• Assessment of self monitoring & programmes
          • Incident & complaint response
          • Mediation
      • The enforcement tools used to improve environmental performance
          • Letters/ Notifications of Non-Compliance
          • Enforcement Notices
          • Court Orders
          • Prosecution
          • Licence Review / Revocation
    • 18. Other Risk Based Approaches to Enforcement by the EPA
      • Risk categorisation of historic waste disposal sites
      • Identify when potable water is at a high risk of contamination
      • Risk categorisation of historic mine sites
      • Financial provision for environmental liability
    • 19. Integrated Pollution Prevention Control
      • IPPC licences are the vehicle through which many of the EU Directives are implemented in Ireland
      • Cover all Environmental media “Integrated”
      • The EPA Act legally binds the Agency to ensure a high standard of environmental protection, as well as the prevention of significant environmental pollution.
    • 20. EPA Toolbox for Integrated Pollution Prevention Control
      • International Standards
        • EU Directives & Regulations
        • WHO
        • Best Available Techniques Reference Documents (BAT Reference Documents, or BREF)
      • Emission and Ambient Monitoring
      • Modelling
      • Advice of/input from Statutory Consultees (Health Authorities, etc)
    • 21. The Maximum-At-Risk-Individual Model
      • Maximum At Risk Individual (MARI) concept for health impact assessment. A MARI is a theoretical individual - a subsistence farmer, living for 30 years (usually) in, and obtaining all their food from a 100m diameter plot, upon which the maximum pollutant flux is deposited – represents the most sensitive of cases in a receiving population.
        • (used mainly in relation to air pollutants)
    • 22. Networks
      • The use of Networks
        • Gather practitioners to scope the problem and look at solutions
        • Prepare and implement action plans
        • Disseminate and communicate clearly
          • Extranet (1000 signed up)
          • Conferences
          • Working groups
          • Regional concerted enforcement actions and inspection plans
          • Gardai, NBCI, CAB, PSNI co-operation
          • Use of private surveillance
          • Use of lo-call phone lines
      • Outcomes
        • National Complaints System
        • National Inspector Training Programme
        • Specialist Enforcement Training
        • Development and distribution of enforcement protocols
        • More consistent enforcement across all local authorities
    • 23. Communication - Building Trust
      • Who does what?
      • Many stakeholders - different views
      • Open and transparent organisation
        • Reports, media, presentations, newsletters
        • Website, public files, licensing files on website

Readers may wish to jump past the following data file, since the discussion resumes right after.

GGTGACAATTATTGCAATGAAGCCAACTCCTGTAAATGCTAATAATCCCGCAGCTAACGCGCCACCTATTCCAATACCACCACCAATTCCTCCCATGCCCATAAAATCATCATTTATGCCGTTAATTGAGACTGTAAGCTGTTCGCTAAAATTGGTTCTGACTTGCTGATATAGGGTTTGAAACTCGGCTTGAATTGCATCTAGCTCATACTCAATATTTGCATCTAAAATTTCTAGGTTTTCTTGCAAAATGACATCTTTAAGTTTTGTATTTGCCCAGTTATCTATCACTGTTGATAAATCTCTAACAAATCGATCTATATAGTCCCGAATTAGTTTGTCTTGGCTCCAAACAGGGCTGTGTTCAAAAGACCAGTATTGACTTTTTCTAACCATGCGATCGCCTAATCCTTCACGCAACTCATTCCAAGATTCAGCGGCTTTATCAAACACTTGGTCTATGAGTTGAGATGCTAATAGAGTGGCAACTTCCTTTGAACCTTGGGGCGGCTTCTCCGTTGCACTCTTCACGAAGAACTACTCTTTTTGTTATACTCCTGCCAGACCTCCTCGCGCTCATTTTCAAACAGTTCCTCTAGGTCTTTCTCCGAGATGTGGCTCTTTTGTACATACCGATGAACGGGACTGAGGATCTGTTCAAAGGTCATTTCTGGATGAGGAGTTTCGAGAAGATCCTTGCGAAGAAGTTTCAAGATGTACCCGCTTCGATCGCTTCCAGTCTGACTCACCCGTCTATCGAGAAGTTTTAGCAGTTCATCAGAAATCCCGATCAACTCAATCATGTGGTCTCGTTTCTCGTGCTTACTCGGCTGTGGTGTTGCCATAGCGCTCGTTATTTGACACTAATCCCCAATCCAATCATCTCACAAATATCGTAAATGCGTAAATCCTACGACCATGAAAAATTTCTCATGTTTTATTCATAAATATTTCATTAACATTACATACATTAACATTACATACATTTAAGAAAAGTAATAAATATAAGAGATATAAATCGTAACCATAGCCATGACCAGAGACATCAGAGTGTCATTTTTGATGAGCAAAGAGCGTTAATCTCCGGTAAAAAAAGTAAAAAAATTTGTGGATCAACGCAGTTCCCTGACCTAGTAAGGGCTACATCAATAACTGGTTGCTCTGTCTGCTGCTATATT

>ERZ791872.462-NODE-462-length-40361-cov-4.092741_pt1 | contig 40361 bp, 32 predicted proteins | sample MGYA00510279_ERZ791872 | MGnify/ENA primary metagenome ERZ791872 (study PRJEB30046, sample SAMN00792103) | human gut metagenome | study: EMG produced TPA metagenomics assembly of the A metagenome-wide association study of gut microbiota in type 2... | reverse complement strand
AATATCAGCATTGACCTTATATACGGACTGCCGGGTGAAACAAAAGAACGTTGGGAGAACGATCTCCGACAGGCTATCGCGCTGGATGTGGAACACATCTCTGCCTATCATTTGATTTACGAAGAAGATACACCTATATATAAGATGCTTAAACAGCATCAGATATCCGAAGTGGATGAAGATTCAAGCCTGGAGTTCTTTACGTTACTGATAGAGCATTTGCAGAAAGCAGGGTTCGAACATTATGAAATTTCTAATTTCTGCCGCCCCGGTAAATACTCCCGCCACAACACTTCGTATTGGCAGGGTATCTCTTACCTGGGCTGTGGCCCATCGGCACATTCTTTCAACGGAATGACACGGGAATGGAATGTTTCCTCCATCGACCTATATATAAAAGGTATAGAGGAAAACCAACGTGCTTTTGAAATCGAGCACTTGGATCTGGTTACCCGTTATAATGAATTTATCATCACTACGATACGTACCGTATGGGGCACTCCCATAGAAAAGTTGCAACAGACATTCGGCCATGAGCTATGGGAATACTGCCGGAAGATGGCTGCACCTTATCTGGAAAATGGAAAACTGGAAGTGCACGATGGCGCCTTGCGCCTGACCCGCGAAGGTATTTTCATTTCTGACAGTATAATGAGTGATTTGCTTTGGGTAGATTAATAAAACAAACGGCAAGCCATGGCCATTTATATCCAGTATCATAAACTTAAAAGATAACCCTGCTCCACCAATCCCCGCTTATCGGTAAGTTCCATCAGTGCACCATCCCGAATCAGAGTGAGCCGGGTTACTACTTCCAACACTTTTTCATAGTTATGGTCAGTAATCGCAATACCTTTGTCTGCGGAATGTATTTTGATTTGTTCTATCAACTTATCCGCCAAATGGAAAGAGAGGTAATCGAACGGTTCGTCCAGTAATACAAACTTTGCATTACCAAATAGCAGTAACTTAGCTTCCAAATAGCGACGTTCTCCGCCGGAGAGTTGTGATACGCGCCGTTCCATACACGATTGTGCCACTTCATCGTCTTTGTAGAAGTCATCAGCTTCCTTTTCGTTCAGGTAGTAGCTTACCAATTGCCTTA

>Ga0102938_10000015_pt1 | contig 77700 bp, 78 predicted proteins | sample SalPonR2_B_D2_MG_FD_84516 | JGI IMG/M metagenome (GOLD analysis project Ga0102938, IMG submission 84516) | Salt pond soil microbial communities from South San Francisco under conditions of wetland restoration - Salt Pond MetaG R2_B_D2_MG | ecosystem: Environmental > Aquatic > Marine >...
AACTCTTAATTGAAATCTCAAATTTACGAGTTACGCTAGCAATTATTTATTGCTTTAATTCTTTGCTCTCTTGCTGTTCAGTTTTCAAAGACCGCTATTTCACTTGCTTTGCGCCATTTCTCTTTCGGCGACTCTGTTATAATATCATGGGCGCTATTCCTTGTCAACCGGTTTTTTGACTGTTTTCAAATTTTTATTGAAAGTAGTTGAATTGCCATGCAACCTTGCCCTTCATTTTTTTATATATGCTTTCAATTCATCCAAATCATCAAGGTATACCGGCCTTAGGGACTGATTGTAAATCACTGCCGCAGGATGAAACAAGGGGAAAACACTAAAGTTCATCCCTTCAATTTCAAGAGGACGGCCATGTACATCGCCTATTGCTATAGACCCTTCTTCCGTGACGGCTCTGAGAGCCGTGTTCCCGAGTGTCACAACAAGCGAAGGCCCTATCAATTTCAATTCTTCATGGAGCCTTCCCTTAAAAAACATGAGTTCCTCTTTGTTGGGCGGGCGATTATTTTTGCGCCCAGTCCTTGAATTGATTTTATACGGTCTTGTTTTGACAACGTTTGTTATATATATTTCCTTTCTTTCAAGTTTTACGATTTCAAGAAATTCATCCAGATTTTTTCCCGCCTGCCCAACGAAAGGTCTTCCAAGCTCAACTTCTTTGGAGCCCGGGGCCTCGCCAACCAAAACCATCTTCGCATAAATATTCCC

• Licences available at sites, EPA offices and on www.epa.ie
        • Real time monitoring data will be available for municipal incinerators
        • Meetings
      • Challenge to communicate - to build trust with communities
      • Decisions not always popular
    • 24. Delivery of Enforcement by Networks
        • 12,000 Inspections carried out
        • 5,000 Copies of the (EEN) newsletter distributed 
        • 1,600 Statutory Notices issued
        • 998 Members registered in the Enforcement Network
        • 420 Copies of the Manual of Enforcement Guidance distributed
        • 377 Check points carried out
        • 373 Active members of the secure web-based Extranet
        • 300 Prosecutions
        • 65 Enforcement Network events
        • 60 LA Officers trained in advanced enforcement skills
        • 50 Public sector bodies
        • 13 Guidance documents developed
        • 3 National seminars
        • 3 National conferences
        • 1 Action plan to deal with illegal waste activities
    • 25. Delivery of Enforcement by EPA
      • Regionalised enforcement
        • Greater local knowledge – community voice
        • Lower travel distances
        • Happier staff
      • Team based enforcement
        • No single expert
        • Regional and sectoral teams
      • Greater development of technical guidance
        • More efficient use of inspector time
        • Greater consistency and transparancy
      • Continued investment in training
        • € 485k in 2005 or approx 4% of payroll
    • 26. Delivery of Enforcement by EPA in 2004-2005
        • 37 prosectutions
        • € 320,000 in fines and costs
        • € 33 million + in improvements in site infrastructure
        • 7 cases progressing to the higher Courts on indictment
        • € 120k highest fine imposed by the Court (framework for calculating fines also detailed by the Court)
    • 27. Future of Enforcement
      • Put resources where risks are highest
      • Be cost effective and outcome based
      • Challenge the quality and relevance of the data we collect
      • Develop electronic capture of data to enable trend analysis and access by regulators and the public
      • Develop the right indicators that are policy relevant and usable at a regional level
      • Engage with communities in communication of risk
    • 28.